• Watch for confusion. Never assume the student will 'totally get it later.' They will not. Back up, try again.
  • If you are still running into a wall with a student, grab another teacher / volunteer and let them try.
  • If you think of something that we need to go over, ping me during a break, not while I'm teaching. It might be something we're not going to cover, or I might need to whip up an example really fast. Heck, I might need to check the help, because it may have been a while since I used that particular bit of Python.

Day One

Setting-up

I don't know what the hell happened in DC on Saturday, but traffic was horrific. Like, sit in one spot for 30 minutes horrific. I'm a hardened native who thinks anyone who whines about an hour long commute is a wuss, but even I was yelling 'Oh, come ON!' over my steering wheel. I'd planned on being there an hour early, and was there an hour late.

Happily, everyone else where there on time. The first hour was dedicated to setting everyone up, so all I missed was a bunch of cursing at Windows machines.

I recommend setting up in person or over a screen share, because instructions can easily go off the rails. One click installers often aren't. Sometimes students grab the wrong version, or installed a version that was current a while back. Sometimes, they grab Python 3 no matter how many times you say "Get 2.7" because they've been trained to get the latest version of whatever they need.

You also do not want a poor Windows user screwing up their path while they try to get Python to run on the command line.

Wifi was problematic due to some duplicate logins. Some people stayed on fine. Others kept knocking each other off. We weren't doing much with the Internet, but I still recommend bringing in installers on flash drives. I also recommend making sure that the students have wifi before anyone else.

Let's get started!

Once everyone was set-up, I realized we still had a while before lunch, so I went ahead and started covering some introductions and basic concepts.

I talked a bit about who we are (most of the attendees had never been to a PyLadies meeting), gave an overview of the class, and talked about all the stuff that Python can do, and is currently doing. We had a mix of students, from a high school student to people into scientific computing, as well as a hardened Java and PHP developer. I tried to hit on as wide a range of applications I could. I wanted everyone to recognize at least one thing I was tossing out there.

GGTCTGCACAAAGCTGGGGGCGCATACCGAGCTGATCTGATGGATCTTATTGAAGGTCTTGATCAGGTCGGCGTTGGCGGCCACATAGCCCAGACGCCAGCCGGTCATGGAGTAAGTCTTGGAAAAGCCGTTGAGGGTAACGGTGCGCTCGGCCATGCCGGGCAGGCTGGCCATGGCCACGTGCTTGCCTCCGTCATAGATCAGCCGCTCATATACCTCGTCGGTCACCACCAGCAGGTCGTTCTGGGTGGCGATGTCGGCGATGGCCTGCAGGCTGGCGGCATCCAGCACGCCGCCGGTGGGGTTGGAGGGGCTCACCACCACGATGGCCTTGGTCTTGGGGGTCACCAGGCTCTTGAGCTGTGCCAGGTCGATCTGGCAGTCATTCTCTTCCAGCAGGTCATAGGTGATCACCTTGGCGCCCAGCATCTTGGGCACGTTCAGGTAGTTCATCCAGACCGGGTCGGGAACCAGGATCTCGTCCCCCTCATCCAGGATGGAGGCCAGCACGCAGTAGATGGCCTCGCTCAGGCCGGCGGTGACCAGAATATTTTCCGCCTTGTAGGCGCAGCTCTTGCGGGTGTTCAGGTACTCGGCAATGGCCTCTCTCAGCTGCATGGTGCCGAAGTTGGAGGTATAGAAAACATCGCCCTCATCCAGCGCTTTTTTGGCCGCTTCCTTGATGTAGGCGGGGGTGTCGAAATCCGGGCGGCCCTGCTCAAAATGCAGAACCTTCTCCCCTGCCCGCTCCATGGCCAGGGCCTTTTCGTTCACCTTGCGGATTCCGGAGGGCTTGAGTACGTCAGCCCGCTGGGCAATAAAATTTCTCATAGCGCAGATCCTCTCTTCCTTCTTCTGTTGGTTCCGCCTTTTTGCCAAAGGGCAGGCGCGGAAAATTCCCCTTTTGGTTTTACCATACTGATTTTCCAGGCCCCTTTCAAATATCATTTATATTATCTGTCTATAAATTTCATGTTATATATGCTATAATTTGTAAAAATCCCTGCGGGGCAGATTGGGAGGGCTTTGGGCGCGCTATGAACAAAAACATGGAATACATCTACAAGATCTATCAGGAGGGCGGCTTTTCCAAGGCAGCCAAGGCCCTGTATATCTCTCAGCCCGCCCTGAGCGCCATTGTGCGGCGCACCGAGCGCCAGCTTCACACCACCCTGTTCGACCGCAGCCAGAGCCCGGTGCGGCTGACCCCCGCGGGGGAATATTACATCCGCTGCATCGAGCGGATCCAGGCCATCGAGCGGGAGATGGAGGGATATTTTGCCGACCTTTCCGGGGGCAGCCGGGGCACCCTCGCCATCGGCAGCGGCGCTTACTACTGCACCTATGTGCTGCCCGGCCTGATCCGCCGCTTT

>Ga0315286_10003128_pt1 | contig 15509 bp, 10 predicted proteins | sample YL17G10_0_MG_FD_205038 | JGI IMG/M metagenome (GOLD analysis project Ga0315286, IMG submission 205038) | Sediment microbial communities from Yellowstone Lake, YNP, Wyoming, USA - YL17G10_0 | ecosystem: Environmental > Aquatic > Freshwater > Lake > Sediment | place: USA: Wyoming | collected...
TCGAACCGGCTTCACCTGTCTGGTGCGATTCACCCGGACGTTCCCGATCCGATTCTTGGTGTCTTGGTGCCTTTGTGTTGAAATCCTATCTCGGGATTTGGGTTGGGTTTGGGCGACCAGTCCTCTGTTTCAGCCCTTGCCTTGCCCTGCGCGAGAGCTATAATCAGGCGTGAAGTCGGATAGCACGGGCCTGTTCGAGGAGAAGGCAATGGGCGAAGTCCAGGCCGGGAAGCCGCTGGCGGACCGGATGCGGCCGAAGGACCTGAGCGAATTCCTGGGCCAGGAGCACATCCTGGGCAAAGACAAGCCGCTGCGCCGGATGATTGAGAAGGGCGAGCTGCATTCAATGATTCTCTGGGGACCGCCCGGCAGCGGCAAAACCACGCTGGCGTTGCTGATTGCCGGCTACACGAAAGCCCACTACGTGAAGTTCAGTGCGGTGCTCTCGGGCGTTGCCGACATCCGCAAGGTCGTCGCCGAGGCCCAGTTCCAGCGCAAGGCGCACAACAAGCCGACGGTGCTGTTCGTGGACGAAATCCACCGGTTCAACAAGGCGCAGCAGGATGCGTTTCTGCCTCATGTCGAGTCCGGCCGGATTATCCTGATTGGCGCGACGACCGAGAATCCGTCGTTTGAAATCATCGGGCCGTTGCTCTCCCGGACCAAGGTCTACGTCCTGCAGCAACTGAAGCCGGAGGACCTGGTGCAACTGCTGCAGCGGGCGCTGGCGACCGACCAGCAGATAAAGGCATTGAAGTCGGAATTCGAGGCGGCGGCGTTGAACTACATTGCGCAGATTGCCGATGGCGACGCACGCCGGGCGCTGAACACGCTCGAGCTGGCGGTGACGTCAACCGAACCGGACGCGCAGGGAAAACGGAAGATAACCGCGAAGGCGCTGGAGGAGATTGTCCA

At that point, I pulled up IDLE and started going over some basics.

  • What's a variable?
  • Numbers (floats and integers)
  • Math
  • Comparing values
  • True and False

At this point, food was ready, so we ate and helped anyone who was still having technical issues.

After lunch, we moved into our next topics.

  • if / then statements (with a quick dip into try / except)
  • What's a block?
  • Storing text
  • Playing with text (conversion and math)
  • Getting input from the user
  • Lessons about trusting the user (never trust the user)
  • Working with files

By this time, it was three o'clock, so we introduced the idea of student projects. We asked them to go home and think about what in their life could be automated, or what they were curious about. Sunday afternoon, we'd break into groups and help them realize at least a part of their project.

I then went home and drank.

Day Two

There was a marathon scheduled in DC, so I emailed students, warning them to check their route. I struck out early and managed to get there insanely early.

Note: Nothing is open on the AU campus on Sunday.

I didn't notice any attrition on our second day, which delighted me. Everyone showed up, we cleared up a few technical issues, did a quick review of what we'd gone over the day before, then launched into more Python.

More Python!

We were only teaching that morning, but we crammed quite a bit in.

  • Lists
  • For loops
  • While loops
  • Dictionaries
  • Imports
  • Functions